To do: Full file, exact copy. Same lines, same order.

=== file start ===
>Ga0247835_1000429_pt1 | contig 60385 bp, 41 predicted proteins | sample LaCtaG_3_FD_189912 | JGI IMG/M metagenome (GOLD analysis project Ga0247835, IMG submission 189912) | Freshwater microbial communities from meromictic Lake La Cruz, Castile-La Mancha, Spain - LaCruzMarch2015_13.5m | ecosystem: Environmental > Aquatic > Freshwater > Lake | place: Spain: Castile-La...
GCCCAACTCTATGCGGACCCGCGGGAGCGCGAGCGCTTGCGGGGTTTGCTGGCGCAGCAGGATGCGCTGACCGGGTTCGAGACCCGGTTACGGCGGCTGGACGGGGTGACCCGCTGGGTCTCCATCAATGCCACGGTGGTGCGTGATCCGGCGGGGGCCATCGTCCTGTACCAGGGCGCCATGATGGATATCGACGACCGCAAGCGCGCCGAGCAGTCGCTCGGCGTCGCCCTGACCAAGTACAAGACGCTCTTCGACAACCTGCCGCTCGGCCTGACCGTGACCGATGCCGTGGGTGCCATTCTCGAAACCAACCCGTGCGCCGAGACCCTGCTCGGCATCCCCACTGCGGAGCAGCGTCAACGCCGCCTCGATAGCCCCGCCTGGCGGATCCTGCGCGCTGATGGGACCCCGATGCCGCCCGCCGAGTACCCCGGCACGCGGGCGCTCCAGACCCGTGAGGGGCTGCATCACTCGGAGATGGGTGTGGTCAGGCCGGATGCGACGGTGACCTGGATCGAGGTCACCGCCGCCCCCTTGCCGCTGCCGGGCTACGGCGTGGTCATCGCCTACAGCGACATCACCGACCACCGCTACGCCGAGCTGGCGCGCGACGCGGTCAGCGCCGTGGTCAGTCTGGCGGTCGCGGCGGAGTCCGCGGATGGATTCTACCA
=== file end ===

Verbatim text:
>Ga0247835_1000429_pt1 | contig 60385 bp, 41 predicted proteins | sample LaCtaG_3_FD_189912 | JGI IMG/M metagenome (GOLD analysis project Ga0247835, IMG submission 189912) | Freshwater microbial communities from meromictic Lake La Cruz, Castile-La Mancha, Spain - LaCruzMarch2015_13.5m | ecosystem: Environmental > Aquatic > Freshwater > Lake | place: Spain: Castile-La...
GCCCAACTCTATGCGGACCCGCGGGAGCGCGAGCGCTTGCGGGGTTTGCTGGCGCAGCAGGATGCGCTGACCGGGTTCGAGACCCGGTTACGGCGGCTGGACGGGGTGACCCGCTGGGTCTCCATCAATGCCACGGTGGTGCGTGATCCGGCGGGGGCCATCGTCCTGTACCAGGGCGCCATGATGGATATCGACGACCGCAAGCGCGCCGAGCAGTCGCTCGGCGTCGCCCTGACCAAGTACAAGACGCTCTTCGACAACCTGCCGCTCGGCCTGACCGTGACCGATGCCGTGGGTGCCATTCTCGAAACCAACCCGTGCGCCGAGACCCTGCTCGGCATCCCCACTGCGGAGCAGCGTCAACGCCGCCTCGATAGCCCCGCCTGGCGGATCCTGCGCGCTGATGGGACCCCGATGCCGCCCGCCGAGTACCCCGGCACGCGGGCGCTCCAGACCCGTGAGGGGCTGCATCACTCGGAGATGGGTGTGGTCAGGCCGGATGCGACGGTGACCTGGATCGAGGTCACCGCCGCCCCCTTGCCGCTGCCGGGCTACGGCGTGGTCATCGCCTACAGCGACATCACCGACCACCGCTACGCCGAGCTGGCGCGCGACGCGGTCAGCGCCGTGGTCAGTCTGGCGGTCGCGGCGGAGTCCGCGGATGGATTCTACCA